* The method of promotion in the ''Franchise/FireEmblem'' series. After a character reaches a high enough level in their base class and uses a special class changing item (in the [[VideoGame/FireEmblemTellius Tellius games]], one only need to gain a level after reaching [[{{Cap}} level 20]]), that character's level reverts to 1. However, their stats, stat caps, and abilities sharply increase in the process. The exception being [[VideoGame/FireEmblemJugdral Fire Emblem: Genealogy of the Holy War]], where you don't reset to level 1 and have a 30 level cap instead of traditional 20.

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* The method of promotion in the ''Franchise/FireEmblem'' ''VideoGame/FireEmblem'' series. After a character reaches a high enough level in their base class and uses a special class changing item (in the [[VideoGame/FireEmblemTellius Tellius games]], one only need to gain a level after reaching [[{{Cap}} level 20]]), that character's level reverts to 1. However, their stats, stat caps, and abilities sharply increase in the process. The exception being [[VideoGame/FireEmblemJugdral Fire Emblem: Genealogy of the Holy War]], where you don't reset to level 1 and have a 30 level cap instead of traditional 20.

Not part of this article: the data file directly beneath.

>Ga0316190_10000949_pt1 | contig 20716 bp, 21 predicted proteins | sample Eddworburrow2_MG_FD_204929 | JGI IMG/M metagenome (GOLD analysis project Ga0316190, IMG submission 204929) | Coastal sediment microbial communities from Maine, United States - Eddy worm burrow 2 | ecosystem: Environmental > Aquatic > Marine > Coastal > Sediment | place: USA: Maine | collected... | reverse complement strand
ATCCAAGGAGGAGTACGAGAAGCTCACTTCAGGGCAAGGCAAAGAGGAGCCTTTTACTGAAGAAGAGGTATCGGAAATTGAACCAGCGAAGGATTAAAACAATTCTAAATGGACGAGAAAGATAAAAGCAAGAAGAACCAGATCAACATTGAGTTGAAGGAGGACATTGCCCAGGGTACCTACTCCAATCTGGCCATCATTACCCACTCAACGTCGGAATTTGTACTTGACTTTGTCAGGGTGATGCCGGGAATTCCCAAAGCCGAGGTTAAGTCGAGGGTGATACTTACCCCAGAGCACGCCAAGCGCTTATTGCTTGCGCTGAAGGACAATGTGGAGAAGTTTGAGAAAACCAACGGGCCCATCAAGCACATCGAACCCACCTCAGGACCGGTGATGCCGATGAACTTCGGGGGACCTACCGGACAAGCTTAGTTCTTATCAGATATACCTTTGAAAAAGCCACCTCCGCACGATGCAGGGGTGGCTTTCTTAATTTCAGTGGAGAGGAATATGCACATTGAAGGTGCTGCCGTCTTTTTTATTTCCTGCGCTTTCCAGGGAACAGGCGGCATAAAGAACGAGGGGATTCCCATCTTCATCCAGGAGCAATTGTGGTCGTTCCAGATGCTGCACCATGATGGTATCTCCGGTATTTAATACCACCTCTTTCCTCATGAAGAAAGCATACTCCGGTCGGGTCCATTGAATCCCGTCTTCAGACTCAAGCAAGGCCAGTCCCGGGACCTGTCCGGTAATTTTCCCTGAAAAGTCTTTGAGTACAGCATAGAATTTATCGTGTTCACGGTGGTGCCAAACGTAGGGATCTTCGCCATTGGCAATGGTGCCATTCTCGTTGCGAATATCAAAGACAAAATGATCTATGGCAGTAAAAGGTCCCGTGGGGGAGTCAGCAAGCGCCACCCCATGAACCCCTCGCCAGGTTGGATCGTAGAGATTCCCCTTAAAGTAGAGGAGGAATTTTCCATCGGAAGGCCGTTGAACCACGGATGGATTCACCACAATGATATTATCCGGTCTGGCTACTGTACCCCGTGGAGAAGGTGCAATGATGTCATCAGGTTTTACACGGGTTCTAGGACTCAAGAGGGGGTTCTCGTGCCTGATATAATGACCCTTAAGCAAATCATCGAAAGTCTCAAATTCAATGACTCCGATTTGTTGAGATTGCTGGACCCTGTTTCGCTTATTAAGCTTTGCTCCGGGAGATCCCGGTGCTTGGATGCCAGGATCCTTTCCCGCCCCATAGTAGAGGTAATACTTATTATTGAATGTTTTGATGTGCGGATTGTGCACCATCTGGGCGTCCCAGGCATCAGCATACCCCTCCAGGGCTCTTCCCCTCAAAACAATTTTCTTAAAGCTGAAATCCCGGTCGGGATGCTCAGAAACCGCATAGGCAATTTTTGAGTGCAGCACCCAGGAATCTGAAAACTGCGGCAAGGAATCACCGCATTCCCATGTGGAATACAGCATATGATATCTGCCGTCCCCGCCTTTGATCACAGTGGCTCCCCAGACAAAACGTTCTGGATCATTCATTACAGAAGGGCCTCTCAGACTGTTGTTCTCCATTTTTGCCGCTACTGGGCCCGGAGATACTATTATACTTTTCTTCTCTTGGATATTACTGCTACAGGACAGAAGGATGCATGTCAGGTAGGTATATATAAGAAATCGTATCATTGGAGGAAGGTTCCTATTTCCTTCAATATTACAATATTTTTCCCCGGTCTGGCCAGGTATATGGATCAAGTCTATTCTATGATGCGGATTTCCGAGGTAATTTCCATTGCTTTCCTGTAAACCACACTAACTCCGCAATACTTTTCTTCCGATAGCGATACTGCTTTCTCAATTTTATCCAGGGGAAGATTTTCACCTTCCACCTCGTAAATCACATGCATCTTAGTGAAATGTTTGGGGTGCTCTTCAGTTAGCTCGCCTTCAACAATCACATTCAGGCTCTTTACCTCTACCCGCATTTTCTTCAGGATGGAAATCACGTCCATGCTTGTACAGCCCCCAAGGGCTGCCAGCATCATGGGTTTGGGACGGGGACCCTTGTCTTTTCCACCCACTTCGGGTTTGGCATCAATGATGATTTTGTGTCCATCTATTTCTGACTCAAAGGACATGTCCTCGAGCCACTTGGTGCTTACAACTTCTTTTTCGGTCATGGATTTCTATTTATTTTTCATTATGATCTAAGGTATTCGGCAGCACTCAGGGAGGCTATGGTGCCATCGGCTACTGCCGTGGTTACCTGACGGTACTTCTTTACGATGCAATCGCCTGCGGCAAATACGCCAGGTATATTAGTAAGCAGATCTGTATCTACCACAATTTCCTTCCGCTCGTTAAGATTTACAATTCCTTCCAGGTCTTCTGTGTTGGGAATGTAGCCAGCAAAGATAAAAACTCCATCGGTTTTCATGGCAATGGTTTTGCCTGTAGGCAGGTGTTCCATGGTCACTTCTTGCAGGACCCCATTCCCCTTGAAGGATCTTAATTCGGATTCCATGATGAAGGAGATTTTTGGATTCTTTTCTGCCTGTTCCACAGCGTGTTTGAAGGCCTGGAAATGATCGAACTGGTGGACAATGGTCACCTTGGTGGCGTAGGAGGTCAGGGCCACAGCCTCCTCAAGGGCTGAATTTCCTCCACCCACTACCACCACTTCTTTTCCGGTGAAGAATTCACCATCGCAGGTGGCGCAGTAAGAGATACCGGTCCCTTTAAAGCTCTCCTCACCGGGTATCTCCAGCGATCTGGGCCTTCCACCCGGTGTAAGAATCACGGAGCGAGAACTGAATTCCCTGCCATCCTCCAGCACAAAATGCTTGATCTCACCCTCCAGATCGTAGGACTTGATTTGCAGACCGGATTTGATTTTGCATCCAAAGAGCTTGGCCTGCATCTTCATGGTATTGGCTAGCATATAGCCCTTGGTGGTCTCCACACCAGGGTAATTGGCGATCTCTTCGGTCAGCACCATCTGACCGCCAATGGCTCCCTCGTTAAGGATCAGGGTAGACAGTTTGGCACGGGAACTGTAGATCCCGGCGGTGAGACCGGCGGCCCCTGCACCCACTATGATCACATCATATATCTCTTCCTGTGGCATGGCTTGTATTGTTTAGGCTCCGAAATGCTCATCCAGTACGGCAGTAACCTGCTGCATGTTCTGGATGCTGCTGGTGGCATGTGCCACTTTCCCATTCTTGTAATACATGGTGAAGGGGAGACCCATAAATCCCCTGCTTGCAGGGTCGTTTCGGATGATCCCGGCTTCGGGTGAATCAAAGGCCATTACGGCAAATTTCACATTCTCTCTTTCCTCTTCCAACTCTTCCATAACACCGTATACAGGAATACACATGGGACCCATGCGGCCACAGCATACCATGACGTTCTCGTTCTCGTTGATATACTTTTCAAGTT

* In ''VideoGame/ShiningForce'', once characters reach a certain level, they can be promoted. Doing so upgrades their class--for example, a Knight becomes a Paladin, and a Warrior becomes a Gladiator--at the cost of sending them back to level 1. However, some of their stats are preserved, and the [[{{Cap}} Level Cap]] that affects unpromoted characters is removed.